The ancestors of humans most of the time, moved in trees, not on the ground.
A group of American scientists found that Lucy (the famous Australopithecus afarensis specimen discovered in 1974) and its relatives most of the time, moved in trees, not on the ground. A study published in the journal PLoS ONE.
Christopher raff (Christopher Ruff) from the school of medicine at Johns Hopkins University and his colleagues have recreated a 3D model of the humerus and femur on the basis of the remains of Lucy. This data allowed the scientists to figure out that the strength of the hands and feet of Australopithecus afar much superior to modern man, but inferior to the chimpanzee.
This leads to the conclusion that much of the time Lucy used the trees to move, to gather food and hide from predators. The researchers suggest that the ancestors of humans climbing trees for millions of years.
In late August, scientists from the University of Texas in Austin found out that Lucy was killed falling off the tree. Avarskii the Australopithecines lived in the trees and on the ground. Scientists suggest that adaptation to walking upright could prevent these hominids to climb trees as deftly as ancestors, and most likely contributed to the frequent falls from height.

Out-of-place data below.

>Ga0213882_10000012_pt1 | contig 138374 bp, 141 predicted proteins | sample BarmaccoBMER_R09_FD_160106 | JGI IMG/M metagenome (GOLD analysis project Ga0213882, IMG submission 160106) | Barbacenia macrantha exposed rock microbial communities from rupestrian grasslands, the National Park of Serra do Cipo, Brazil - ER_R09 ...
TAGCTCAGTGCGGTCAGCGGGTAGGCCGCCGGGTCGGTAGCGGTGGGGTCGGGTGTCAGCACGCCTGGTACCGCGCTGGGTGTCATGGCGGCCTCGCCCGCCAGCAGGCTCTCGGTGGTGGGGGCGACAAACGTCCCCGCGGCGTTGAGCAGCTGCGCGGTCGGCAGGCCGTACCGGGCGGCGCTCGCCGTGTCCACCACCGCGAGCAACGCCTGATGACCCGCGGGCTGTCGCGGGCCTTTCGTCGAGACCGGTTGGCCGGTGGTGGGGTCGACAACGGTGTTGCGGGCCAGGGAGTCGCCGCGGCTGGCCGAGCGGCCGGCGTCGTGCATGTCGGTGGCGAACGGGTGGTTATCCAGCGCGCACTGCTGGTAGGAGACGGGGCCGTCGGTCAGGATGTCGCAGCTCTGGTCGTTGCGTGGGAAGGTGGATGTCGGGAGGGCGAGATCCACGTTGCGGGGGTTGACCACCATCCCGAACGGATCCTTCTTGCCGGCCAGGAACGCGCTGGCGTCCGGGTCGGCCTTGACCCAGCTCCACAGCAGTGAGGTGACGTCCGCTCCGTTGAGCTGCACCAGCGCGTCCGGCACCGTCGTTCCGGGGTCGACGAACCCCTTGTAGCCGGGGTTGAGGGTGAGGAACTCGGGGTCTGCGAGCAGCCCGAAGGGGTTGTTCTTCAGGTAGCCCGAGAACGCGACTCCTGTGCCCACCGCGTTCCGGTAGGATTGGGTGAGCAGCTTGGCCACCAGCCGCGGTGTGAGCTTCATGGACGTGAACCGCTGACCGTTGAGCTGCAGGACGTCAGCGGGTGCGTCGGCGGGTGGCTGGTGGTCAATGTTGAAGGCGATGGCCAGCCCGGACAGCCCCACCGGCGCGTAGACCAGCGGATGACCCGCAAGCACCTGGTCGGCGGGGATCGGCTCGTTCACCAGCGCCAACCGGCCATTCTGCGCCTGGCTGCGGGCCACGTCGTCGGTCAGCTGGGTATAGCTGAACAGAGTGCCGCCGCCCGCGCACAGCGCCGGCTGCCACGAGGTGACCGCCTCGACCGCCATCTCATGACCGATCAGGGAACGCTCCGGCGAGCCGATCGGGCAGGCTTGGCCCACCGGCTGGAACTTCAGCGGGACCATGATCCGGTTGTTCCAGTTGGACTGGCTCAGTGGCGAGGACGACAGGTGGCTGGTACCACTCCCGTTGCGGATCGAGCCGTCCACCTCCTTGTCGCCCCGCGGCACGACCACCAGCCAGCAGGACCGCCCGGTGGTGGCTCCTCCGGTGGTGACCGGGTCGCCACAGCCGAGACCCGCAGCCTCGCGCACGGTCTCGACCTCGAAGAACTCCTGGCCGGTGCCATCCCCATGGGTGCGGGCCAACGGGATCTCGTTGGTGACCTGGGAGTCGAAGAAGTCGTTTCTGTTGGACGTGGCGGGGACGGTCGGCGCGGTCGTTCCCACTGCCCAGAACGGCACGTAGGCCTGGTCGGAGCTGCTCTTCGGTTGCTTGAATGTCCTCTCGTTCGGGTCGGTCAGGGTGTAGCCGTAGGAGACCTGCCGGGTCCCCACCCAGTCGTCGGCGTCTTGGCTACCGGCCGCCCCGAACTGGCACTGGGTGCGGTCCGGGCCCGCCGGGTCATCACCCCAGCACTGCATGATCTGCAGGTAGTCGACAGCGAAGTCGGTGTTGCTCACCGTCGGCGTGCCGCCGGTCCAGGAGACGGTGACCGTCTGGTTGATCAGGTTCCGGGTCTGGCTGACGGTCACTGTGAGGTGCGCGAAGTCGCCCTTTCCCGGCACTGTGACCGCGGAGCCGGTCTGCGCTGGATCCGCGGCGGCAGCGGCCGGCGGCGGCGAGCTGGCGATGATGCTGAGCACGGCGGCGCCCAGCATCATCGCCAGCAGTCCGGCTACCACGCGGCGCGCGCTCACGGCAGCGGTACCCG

The remains of Lucy were discovered by the French-American expedition in the awash valley in Ethiopia on 24 November 1974. Her skeleton was preserved almost 40 percent (a very rare occurrence). Lucy, who lived about 3.2 million years ago, walked on two legs — she was a member of the species, which probably occurred in the genus Homo.
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